July 7, 2005
When I began this journey, I was lost and scared. It was as if I were weaponless in an almost mythological but certainly unfriendly land, full of unknown obstacles and nightmarish scenes, with no real idea of where I was or of what was going to happen. I knew where I wanted to be, but I had no map and thus nothing to help me find my way.
I believe, now, that I do.
This is the story of my three-year journey. I think that my wife and I are stronger, wiser, and closer for the experience.
Each of us has his or her own unique journey. My hope is that something here will help someone else on theirs.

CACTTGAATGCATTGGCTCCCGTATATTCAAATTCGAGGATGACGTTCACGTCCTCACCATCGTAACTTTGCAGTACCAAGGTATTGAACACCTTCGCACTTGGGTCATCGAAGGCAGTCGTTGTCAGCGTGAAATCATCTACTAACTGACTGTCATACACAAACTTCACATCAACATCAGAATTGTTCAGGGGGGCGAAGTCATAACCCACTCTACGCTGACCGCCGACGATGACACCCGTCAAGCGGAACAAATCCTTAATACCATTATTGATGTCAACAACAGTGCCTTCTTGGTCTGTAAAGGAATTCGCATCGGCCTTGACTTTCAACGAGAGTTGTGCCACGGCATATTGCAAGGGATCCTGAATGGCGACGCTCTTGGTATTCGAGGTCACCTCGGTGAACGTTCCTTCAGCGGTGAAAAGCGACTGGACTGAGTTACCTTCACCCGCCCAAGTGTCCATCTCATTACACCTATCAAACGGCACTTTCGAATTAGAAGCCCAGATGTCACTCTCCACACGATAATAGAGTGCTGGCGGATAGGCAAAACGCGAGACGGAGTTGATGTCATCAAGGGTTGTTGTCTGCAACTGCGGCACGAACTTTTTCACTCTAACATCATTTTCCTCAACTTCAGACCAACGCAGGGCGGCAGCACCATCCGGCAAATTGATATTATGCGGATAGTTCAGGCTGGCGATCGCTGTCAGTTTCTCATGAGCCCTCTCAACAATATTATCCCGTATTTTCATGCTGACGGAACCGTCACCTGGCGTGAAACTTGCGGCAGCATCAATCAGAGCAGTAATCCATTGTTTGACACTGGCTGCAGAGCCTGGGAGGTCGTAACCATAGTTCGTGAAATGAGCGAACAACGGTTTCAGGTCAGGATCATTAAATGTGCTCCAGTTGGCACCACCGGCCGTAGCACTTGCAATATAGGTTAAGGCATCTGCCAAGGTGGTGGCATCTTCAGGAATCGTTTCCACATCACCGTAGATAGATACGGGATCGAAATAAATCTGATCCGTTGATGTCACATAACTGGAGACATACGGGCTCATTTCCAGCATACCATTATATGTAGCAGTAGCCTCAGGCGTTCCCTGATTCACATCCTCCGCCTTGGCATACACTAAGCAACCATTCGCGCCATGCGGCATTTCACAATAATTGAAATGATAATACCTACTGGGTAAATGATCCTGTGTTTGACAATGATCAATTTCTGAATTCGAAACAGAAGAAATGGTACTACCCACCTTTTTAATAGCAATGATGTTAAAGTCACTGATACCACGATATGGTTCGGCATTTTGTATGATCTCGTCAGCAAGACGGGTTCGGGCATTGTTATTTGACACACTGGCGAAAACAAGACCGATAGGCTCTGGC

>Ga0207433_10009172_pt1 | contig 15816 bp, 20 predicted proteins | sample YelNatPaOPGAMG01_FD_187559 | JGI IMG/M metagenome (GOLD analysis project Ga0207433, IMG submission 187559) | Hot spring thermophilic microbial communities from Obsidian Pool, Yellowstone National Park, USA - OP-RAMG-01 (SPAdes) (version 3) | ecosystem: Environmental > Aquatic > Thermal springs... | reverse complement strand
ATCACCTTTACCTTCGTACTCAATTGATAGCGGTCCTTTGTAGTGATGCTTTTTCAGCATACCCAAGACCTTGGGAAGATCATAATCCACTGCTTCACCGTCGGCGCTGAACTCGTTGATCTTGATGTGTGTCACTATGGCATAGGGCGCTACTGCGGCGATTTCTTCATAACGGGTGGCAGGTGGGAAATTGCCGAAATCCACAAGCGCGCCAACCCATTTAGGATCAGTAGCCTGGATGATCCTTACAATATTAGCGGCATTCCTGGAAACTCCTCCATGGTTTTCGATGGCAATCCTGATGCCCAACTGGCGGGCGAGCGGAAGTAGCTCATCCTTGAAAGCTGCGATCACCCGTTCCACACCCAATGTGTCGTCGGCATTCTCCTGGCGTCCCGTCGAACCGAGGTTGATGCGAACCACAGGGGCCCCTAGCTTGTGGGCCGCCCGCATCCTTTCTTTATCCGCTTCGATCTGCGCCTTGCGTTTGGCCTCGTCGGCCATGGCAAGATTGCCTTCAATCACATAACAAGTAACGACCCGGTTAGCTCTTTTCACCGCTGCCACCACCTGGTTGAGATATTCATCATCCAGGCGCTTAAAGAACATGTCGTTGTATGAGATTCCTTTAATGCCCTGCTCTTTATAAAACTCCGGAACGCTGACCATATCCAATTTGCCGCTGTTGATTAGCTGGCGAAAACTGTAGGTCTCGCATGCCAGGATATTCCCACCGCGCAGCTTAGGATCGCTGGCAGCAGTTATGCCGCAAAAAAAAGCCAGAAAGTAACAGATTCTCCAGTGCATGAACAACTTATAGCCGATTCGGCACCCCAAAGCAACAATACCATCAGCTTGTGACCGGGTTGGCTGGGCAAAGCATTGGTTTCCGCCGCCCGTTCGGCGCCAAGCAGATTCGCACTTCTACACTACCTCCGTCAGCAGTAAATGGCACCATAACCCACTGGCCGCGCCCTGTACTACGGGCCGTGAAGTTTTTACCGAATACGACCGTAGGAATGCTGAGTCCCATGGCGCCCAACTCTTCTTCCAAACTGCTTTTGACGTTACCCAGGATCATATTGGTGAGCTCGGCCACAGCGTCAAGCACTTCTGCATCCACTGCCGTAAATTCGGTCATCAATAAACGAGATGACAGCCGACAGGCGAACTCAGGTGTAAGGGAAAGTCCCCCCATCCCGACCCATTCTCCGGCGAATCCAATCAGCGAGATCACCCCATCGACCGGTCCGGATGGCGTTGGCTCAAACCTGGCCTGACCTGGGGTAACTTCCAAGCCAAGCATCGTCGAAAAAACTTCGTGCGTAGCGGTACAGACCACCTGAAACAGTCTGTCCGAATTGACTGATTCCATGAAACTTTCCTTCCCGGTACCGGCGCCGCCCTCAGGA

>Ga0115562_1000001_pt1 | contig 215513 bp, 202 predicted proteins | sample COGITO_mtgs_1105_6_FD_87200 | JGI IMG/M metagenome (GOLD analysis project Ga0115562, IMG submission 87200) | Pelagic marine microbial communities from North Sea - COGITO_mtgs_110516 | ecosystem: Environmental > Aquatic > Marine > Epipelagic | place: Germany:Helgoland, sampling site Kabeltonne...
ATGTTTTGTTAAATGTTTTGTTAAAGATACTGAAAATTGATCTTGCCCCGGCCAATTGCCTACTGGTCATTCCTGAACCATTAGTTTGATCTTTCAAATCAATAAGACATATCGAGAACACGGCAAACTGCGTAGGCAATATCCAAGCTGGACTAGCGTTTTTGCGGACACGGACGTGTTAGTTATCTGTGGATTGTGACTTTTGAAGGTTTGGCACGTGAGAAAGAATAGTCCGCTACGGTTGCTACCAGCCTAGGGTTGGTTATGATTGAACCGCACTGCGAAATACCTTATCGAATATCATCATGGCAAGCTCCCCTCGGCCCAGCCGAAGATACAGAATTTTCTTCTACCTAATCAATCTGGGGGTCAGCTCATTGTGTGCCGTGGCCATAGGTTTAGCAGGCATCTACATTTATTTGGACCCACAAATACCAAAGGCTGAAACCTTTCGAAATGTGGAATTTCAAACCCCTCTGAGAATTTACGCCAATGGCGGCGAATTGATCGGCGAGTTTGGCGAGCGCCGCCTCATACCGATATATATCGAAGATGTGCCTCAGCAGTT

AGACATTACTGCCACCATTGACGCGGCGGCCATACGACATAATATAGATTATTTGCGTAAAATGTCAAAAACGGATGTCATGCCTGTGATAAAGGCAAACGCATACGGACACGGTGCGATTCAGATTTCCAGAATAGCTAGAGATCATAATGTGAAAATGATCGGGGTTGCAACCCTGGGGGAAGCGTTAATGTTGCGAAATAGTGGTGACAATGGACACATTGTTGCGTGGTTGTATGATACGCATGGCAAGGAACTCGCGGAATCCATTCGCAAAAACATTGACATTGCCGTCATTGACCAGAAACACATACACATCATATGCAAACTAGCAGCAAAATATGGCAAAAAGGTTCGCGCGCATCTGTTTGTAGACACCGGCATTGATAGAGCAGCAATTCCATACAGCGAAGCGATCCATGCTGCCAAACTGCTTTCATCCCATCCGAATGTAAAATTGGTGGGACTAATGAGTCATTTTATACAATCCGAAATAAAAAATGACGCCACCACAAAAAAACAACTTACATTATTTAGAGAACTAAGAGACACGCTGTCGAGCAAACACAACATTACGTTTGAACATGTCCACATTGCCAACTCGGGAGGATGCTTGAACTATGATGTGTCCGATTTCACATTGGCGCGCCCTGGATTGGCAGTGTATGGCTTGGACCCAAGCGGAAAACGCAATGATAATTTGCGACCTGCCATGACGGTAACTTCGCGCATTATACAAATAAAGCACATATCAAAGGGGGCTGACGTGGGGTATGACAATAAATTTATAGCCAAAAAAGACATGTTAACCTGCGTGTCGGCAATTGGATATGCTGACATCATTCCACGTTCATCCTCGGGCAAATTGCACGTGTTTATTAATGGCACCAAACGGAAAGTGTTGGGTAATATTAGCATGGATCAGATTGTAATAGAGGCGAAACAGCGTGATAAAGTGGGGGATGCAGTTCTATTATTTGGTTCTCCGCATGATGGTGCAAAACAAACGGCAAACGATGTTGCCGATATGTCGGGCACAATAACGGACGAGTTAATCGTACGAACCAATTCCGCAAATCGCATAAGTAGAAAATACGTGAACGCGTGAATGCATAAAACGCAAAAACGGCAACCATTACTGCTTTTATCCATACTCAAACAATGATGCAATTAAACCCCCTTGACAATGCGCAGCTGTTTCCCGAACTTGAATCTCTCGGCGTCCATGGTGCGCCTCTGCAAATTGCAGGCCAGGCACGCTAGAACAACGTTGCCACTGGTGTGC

When I was first diagnosed, and began to develop an inkling of its significance, I wrote on a little yellow Post-It, "Nothing has changed" and kept it in a drawer. I would refer to it from time to time as things changed, sometimes in small ways, sometimes in really big ways. I have come to believe that God has a sense of humor, because if he or she had been reading over my shoulder, my note to myself certainly would have caused a chuckle.
Change is change, neither good nor bad, but rather what you make of it.
I should have written that "Nothing important has changed."